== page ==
Last November, Moises made Casa de Esperanza his forever home. His journey to us was years in the making.
|Moises playing soccer in a Mulholland walker. |
Oh, how I wish I could find one like this for an adult!
Life became more difficult for Moi as he grew into adolescence. The normal strivings of a young man his age were seen as disobedience and rebellion. With punishment, Moi became more rebellious, controlling the only things over which he had power. . .his eating and his learning.
|Moises and Sonia at graduation with |
Nineth, their teacher from Hermano Pedro
Hermano Pedro was not designed or equipped to deal with a young man like Moises. More punishment led to more rebellion and the cycle continued. About this time we opened Casa de Esperanza. I talked with Moi frequently about the possibility of him living with us, but I don't think he believe it would ever really happen. (I have learned that many promises have been made to these young men by people with the best intentions, who leave Guatemala and become busy with their own lives, and never return. Your "word" means very little to them.)
Last July, Moises turned eighteen, and because he is mentally competent, became an adult in the eyes of the government, and able to decide for himself where he would live. Moises does have a family, but they live in a very remote area where Moi would have no opportunities for education or employment. On top of that Moises' dad, like many of the men we encounter, is a practicing alcoholic, who, while caring about his son, had no desire to take him home.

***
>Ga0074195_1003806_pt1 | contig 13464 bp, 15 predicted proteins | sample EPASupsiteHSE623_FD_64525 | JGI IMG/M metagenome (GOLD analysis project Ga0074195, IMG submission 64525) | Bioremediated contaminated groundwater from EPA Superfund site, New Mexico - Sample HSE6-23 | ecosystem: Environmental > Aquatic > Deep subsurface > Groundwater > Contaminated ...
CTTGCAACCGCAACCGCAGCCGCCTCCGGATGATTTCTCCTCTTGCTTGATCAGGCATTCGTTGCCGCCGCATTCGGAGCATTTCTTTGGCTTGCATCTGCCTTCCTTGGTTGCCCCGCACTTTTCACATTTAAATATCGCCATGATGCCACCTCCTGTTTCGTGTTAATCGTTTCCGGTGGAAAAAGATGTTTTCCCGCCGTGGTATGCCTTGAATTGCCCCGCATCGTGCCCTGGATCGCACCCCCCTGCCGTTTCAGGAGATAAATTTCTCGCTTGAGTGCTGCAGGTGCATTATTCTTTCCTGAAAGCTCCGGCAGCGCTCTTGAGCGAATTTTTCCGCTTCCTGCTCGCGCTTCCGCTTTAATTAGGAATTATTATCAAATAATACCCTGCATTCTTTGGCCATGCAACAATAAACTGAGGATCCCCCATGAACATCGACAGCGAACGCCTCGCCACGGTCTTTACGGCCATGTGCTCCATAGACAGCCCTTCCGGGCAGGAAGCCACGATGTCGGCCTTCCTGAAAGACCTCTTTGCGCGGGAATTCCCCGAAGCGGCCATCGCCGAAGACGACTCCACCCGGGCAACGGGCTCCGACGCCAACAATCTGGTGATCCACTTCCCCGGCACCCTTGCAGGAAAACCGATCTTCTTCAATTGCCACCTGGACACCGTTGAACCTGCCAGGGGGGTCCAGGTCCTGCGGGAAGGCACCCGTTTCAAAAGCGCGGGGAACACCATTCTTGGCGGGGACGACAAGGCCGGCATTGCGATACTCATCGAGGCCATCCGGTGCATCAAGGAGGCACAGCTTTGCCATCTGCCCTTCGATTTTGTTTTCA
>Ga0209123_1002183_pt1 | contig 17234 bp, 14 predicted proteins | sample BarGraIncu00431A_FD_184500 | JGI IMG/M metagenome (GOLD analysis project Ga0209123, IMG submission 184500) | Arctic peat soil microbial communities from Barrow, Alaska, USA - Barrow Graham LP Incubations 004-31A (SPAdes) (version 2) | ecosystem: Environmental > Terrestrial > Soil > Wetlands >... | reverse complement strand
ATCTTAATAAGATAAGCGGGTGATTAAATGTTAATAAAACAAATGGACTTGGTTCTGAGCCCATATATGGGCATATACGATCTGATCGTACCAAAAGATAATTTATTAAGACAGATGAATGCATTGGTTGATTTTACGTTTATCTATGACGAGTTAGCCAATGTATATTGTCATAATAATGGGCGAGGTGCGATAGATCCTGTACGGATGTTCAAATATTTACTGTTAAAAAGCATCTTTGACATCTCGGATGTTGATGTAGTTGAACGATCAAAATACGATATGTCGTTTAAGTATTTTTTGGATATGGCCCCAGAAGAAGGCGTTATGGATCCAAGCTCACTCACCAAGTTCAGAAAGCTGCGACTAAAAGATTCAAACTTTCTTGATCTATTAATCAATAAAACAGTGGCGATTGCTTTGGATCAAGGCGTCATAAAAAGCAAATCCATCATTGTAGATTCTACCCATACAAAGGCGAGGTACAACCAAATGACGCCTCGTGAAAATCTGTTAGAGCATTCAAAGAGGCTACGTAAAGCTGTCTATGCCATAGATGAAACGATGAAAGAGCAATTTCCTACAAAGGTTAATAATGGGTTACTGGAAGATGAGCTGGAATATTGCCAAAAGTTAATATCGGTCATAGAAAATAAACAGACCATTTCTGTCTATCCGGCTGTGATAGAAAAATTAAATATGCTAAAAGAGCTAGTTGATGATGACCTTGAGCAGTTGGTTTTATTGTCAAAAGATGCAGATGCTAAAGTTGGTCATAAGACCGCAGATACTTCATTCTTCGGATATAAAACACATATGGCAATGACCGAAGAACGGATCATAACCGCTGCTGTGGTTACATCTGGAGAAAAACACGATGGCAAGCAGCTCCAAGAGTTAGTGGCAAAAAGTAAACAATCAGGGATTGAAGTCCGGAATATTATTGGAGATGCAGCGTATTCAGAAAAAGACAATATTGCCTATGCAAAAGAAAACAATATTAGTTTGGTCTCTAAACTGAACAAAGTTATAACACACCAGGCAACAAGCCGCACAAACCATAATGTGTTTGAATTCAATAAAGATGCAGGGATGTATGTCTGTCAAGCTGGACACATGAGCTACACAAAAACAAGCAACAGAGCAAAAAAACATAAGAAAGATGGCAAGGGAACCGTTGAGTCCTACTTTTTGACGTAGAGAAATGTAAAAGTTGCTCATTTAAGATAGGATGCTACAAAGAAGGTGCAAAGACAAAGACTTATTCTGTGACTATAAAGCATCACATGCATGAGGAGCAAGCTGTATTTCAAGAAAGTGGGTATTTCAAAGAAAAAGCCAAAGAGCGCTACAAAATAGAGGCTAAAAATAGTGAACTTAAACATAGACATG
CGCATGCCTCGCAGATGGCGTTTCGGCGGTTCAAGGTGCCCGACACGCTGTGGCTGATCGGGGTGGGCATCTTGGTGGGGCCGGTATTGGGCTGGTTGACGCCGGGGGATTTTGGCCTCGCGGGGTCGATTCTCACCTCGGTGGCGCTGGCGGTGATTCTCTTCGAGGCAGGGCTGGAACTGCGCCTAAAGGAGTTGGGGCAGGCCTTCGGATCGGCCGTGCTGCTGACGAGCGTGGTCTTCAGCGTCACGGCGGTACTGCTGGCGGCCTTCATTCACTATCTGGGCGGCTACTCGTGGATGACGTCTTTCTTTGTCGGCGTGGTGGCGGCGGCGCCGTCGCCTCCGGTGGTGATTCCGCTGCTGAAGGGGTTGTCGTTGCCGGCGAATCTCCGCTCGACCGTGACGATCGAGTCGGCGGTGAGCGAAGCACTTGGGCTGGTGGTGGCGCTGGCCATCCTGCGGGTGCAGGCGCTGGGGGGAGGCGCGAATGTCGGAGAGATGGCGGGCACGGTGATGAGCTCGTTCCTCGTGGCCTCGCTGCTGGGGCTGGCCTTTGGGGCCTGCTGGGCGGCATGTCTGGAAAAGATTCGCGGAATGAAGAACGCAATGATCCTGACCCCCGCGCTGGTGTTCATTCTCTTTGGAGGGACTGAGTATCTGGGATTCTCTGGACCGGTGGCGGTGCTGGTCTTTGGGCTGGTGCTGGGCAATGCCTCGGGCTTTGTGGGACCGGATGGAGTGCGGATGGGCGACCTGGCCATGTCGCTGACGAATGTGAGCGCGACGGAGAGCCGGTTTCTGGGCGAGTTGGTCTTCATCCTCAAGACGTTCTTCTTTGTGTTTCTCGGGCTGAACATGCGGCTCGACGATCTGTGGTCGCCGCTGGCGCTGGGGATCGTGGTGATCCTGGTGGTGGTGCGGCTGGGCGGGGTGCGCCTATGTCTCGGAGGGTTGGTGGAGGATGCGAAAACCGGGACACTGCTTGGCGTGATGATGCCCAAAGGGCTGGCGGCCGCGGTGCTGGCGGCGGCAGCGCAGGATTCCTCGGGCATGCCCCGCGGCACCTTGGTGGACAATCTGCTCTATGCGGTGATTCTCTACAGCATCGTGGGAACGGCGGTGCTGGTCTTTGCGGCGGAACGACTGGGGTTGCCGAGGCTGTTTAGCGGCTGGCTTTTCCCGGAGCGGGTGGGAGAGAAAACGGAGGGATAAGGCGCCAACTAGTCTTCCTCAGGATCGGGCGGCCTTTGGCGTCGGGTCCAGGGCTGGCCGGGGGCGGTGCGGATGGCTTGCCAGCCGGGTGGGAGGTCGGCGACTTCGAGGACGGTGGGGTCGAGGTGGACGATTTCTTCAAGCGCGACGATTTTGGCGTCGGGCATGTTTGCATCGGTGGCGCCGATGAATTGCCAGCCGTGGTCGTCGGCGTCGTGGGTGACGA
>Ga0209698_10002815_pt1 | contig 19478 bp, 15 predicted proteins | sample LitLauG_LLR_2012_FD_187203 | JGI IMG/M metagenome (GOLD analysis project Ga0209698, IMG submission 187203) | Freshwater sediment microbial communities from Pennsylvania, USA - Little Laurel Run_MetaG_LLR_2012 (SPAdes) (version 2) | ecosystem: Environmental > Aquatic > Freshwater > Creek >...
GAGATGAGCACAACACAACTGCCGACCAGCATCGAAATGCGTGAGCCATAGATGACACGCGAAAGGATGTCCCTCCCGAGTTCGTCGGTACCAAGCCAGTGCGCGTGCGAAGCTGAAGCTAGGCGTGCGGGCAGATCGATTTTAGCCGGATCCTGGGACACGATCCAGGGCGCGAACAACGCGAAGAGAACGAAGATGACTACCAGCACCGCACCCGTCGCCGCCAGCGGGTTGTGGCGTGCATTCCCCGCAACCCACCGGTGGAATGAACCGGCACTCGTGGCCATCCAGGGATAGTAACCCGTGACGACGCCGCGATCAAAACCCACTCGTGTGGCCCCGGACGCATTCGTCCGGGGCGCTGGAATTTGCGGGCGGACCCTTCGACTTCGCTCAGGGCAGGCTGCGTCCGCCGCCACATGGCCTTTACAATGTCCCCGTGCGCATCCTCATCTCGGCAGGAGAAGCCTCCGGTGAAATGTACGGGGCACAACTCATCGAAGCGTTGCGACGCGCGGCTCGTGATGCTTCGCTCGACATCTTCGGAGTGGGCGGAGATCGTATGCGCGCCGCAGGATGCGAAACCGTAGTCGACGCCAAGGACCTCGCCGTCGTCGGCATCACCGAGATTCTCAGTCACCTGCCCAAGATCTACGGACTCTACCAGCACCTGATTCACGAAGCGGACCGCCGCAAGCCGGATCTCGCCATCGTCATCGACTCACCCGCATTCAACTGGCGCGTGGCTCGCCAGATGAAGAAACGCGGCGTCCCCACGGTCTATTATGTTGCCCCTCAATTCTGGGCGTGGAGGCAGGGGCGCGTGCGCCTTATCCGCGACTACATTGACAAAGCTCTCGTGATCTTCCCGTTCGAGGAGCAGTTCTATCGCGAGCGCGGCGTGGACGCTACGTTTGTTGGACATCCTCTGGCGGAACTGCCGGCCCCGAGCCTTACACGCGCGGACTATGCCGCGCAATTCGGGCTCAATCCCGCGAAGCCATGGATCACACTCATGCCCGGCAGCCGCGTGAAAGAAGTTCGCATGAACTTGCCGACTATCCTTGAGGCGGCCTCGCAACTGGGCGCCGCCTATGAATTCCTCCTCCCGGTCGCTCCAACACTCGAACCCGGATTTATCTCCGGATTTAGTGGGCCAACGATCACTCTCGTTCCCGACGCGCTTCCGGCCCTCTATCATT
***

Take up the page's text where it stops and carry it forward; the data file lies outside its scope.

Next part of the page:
The day after his birthday, we received a call from the social work department at the hospital. Moi wanted to come and live with us. In so many ways this has felt like bringing home my own child. While all my guys are special to me, Moises and I have the longest history, and my emotional attachment to him is the strongest.
|Moi leaving Hermano Pedro|
to move to Casa de Esperanza
I would love to say that it has been all sunshine and roses living with Moi. Honestly, there have been struggles. The life outside the institution Moi had experienced with me and other volunteers had been mostly fun and eating out. Living 24/7 with someone is far different. (I'm afraid I'm not nearly as nice or as much fun as Moises expected!) He is learning, as the other guys have had to, that with the freedom of living in a family, there are responsibilities, too. These are not nearly as much fun, but are essential to adult living.
|Moi watching the semi's that park outside our gate, and visiting with the drivers.|
Studying is something Moises, I fear, will never enjoy school. While he is bright enough, his interests are much more physical. Soccer is still his passion and he manages to play pretty well while propelling his wheelchair with his feet.
|Osmi and Moises ready for their first day of school|
I smile when I look at Moi, because in my mind's eye, I still see the little guy I first met, who was so longing for love and acceptance. I see the same desires in the young man, and pray that we can help meet them, and draw him to the One who loves and accepts him completely.